ABNA 17.5% STANDARD DATA 1 BEFORE TRAINING DATA 2 AFTER TRAINING STANDARD SET AT 40%
This study had not achieved its own standard of detection: 40% detection of diabetic foot problems. Thus, reevaluation and remedial action were done
Strategies for Change 5
Strategy for change Problems identified during re evaluation 1.Staff were not able to do correct examination technique. Only 2 staff able to do complete and correct examination technique. All staffs incorrect technique recorrected by second CME. 2.Poor documentation. Proper and correct documentation briefing done to all staff.
3. Seven of staff was unable to give correct diagnosis post examination. Each of them were re-educated on how to make a correct diagnosis. 4. Staff knowledge was assessed. Five staff scored between 70-80% Nine staff scored between 60-70% One staff score 56% The staff knowledge was assessed after second CME (conducted on 19 th May 2011)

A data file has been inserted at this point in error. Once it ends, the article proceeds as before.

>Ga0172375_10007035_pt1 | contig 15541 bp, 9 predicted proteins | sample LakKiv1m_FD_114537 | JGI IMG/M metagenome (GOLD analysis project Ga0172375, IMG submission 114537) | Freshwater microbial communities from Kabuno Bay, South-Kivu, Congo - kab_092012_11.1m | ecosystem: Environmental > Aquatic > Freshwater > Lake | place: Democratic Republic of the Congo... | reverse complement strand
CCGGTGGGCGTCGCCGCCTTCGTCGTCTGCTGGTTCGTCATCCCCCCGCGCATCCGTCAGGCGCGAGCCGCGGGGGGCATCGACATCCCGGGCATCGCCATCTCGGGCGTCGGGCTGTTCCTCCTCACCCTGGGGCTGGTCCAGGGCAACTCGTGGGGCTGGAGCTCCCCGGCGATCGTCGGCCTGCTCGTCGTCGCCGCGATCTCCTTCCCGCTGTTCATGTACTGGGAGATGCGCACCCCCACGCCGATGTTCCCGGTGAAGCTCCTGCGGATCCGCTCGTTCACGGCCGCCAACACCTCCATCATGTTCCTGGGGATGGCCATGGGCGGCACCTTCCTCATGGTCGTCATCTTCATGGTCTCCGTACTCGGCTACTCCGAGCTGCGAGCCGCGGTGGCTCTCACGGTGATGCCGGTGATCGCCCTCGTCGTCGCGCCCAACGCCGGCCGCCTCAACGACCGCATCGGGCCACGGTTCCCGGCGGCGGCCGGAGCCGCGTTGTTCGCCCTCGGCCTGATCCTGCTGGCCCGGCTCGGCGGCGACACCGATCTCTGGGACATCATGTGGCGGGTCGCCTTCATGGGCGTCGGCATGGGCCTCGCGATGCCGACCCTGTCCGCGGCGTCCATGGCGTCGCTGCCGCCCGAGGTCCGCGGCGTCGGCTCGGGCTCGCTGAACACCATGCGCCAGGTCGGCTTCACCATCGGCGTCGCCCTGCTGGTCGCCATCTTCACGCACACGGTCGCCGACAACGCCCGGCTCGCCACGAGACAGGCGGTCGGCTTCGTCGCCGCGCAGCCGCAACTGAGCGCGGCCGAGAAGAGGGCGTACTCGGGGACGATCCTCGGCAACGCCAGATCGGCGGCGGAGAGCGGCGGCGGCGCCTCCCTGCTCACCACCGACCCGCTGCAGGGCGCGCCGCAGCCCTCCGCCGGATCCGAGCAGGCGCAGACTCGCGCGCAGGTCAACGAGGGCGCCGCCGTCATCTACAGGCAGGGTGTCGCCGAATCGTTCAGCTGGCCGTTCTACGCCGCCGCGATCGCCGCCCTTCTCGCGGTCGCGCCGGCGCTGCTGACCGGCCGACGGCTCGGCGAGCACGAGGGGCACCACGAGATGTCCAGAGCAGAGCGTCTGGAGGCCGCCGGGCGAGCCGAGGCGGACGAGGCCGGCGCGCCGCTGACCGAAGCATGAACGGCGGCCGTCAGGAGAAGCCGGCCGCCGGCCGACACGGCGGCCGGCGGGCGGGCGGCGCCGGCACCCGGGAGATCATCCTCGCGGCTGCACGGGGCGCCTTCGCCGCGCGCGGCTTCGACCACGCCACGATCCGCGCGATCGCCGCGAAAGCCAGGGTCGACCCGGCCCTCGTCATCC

Effects of Change 6
Analysis result post remedial action taken from until
Staff knowledge Pre remedial actionPost remedial action
ABNA 17.5% STANDARD DATA 1 BEFORE TRAINING DATA 3 AFTER REMEDIAL ACTION DATA 2 AFTER TRAINING 48%
Conclusion This study had achieved its own standard of detection after reevaluation and remedial action: Able to achieved 72% detection of diabetic foot problems. Improvement can be achieved with -continuous supervision on examination technique. -Regular audit on documentation -Regular assessment on knowledge
The Next Step 7
NEXT STEP The foot care assessment protocol had been implemented as routine annual foot care assessment at KK Kampung Pandan Our aim in future to create protocols for diabetic foot management to the patients